A supplier may claim to do continuous improvement. The supplier may sincerely think they are improving, when often they are just continually fixing problems and not addressing root causes, and are just running in place (if not losing ground). Most suppliers do want to improve, but some don’t really know how to make lasting improvement. Some just want to give the impression that they are improving, even if they’re not. Here are seven signs a supplier is not effective at continuous improvement:
- The supplier holds meetings that are “death by meeting” variety, with no agenda, one person talking endlessly and with everyone either slumped over and zoned out or stealthily checking their smart phones under the table. It takes meetings to make continuous improvement really happen. And if a company can’t run a good, productive meeting, continuous improvement efforts will be doomed.
- They claim to have implemented Lean. To them, Lean means that they painted some lines on the floor and put up some tool boards that are now empty with the outlines of tools remaining. Yeah, we did Lean.
- Employees are expected to know instinctively how to do continuous improvement, but are not trained to do even simple problem solving. This means that they guess at the root causes of problems and often try to fix symptoms, not the actual problems.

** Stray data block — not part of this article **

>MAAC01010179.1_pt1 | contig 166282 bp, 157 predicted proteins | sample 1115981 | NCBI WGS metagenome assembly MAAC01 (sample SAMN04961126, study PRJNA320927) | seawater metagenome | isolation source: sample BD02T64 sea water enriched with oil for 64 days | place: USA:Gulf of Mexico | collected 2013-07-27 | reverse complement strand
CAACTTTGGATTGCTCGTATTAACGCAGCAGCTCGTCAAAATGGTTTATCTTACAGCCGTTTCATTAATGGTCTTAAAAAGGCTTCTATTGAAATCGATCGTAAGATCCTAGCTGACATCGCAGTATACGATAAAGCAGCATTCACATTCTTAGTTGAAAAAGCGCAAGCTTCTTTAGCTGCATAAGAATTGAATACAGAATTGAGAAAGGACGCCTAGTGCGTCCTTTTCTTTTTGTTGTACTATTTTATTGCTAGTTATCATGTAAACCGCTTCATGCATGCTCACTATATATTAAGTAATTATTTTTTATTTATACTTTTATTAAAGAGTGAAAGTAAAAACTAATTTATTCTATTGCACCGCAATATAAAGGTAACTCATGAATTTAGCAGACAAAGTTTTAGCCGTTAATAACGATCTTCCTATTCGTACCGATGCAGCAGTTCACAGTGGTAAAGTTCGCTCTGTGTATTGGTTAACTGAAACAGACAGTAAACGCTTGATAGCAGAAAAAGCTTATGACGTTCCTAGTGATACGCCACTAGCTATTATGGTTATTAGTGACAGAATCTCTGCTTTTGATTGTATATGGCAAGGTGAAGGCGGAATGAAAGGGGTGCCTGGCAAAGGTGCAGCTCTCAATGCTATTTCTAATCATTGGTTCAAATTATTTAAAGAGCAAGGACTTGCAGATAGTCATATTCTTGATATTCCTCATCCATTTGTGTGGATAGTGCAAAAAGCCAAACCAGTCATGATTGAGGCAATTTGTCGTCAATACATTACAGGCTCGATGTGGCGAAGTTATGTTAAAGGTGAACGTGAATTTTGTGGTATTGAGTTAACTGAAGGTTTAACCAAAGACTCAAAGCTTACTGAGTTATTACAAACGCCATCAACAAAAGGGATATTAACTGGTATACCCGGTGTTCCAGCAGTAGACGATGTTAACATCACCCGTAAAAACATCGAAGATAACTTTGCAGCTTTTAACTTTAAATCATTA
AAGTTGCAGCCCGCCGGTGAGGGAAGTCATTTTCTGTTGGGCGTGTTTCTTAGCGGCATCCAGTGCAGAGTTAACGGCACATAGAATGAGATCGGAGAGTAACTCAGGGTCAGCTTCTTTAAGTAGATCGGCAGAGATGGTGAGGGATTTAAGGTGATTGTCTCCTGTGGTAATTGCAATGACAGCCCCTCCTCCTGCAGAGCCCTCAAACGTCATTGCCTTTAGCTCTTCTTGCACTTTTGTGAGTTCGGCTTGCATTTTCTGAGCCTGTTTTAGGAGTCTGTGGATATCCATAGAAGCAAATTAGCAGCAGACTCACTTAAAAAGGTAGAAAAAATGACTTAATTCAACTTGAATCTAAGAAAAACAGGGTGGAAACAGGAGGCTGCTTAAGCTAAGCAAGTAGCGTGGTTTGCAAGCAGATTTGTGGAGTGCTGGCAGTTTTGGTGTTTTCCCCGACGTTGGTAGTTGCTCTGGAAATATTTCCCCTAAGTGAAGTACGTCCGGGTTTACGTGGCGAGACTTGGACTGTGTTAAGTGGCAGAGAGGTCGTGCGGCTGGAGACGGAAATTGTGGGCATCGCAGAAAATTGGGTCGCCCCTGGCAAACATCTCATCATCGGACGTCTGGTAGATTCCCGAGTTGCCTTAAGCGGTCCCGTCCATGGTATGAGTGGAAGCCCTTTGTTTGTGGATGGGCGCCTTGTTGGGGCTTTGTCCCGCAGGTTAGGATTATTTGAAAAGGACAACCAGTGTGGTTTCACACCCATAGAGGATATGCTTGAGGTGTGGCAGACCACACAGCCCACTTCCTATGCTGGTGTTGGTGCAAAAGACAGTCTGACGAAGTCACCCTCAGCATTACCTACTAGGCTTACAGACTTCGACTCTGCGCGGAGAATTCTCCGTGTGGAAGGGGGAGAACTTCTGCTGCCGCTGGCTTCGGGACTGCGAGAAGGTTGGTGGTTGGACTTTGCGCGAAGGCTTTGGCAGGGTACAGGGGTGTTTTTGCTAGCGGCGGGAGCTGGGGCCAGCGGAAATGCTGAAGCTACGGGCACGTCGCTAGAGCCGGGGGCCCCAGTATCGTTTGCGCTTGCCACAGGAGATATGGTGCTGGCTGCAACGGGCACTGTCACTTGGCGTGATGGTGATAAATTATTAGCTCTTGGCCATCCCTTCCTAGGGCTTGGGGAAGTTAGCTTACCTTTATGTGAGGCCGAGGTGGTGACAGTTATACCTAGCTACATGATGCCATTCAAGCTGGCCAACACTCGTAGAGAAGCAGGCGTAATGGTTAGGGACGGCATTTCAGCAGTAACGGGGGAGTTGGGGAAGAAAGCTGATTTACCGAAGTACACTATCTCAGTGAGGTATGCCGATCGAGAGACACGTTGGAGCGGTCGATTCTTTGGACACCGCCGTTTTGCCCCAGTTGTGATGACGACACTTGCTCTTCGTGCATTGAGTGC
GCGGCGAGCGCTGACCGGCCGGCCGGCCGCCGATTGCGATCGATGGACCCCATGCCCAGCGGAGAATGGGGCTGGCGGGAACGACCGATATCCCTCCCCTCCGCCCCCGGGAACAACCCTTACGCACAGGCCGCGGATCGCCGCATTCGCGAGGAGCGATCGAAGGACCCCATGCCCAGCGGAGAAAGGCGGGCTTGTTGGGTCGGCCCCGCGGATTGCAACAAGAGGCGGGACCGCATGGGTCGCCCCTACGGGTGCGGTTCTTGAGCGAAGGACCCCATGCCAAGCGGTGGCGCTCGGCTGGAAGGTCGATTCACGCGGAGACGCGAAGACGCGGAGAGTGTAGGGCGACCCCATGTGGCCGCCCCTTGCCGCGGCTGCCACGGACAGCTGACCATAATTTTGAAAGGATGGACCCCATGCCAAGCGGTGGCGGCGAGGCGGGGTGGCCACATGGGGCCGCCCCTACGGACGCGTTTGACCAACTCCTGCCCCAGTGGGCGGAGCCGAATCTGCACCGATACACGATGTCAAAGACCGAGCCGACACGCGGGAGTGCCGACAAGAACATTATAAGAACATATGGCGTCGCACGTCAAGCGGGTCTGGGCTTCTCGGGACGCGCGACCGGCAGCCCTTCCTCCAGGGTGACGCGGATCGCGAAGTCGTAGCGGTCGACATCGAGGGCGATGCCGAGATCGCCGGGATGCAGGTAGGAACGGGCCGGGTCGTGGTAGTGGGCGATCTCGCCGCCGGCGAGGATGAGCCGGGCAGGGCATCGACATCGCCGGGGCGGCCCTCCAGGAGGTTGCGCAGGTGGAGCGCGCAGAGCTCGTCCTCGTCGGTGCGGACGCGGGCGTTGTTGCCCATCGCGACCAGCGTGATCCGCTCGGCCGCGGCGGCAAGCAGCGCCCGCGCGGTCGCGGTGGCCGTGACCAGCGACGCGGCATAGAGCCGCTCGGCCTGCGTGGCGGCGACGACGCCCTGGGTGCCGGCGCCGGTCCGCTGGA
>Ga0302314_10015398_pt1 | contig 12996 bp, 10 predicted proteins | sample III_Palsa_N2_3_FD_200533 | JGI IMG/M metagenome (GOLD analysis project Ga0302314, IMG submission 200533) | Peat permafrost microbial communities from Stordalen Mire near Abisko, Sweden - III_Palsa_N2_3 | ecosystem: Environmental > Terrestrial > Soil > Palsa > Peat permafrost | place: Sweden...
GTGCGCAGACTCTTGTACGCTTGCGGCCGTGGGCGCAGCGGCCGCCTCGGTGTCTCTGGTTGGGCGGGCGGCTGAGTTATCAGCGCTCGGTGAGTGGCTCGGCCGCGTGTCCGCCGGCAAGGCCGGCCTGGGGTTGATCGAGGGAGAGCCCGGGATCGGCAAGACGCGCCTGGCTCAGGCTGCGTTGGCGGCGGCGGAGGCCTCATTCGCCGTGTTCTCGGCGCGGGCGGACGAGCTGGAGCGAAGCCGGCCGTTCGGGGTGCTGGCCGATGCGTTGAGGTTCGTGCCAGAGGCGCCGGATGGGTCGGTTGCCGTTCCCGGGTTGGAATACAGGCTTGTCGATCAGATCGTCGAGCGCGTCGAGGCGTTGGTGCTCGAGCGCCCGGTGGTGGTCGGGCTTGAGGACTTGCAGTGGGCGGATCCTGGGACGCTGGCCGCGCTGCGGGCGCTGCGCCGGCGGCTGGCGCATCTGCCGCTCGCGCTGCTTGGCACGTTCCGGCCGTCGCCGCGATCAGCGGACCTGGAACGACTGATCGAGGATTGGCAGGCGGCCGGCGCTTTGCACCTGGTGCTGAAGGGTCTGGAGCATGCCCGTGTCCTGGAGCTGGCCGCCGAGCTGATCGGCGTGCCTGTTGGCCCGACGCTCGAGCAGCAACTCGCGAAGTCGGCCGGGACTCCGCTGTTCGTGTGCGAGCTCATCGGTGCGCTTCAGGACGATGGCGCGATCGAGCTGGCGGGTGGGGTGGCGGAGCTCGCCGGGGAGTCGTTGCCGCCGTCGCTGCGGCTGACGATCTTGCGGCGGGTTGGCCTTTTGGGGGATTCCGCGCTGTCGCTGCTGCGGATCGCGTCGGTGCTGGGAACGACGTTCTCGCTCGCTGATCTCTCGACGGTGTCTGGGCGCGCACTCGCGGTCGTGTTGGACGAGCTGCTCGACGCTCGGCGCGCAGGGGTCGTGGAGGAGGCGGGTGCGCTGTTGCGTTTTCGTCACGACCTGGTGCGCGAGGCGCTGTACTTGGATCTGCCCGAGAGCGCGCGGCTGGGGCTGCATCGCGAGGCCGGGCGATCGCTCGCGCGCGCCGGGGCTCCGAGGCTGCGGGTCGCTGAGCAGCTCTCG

- The supplier tries to address too much at once, thereby addressing nothing effectively. They should be putting a laser focus on a list of the top 2-3 things that the company is focusing on, not dozens of “key strategic” initiatives.
- The company uses the popcorn approach to continuous improvement. Lots of unrelated projects popping all over the company and supposedly saving money, but no real sustainable change unified by a common vision and strategy.
- Buzzword bingo and the flavor of the month mentality. Last year it was Lean. This year it’s Lean Six Sigma. Next year it’ll be Operational Excellence. If management is suffering from ADD or follow the new shiny object mentality, employees will not engage and will lie low and wait for the initiative to blow over.
- Metrics showing progress are not collected and readily available to all stakeholders.
A continuous improvement culture and mentality should be obvious to the casual observer. It’s more than window dressing. The real proof and the real payback is in results. If you’re not improving, you’re probably in decline.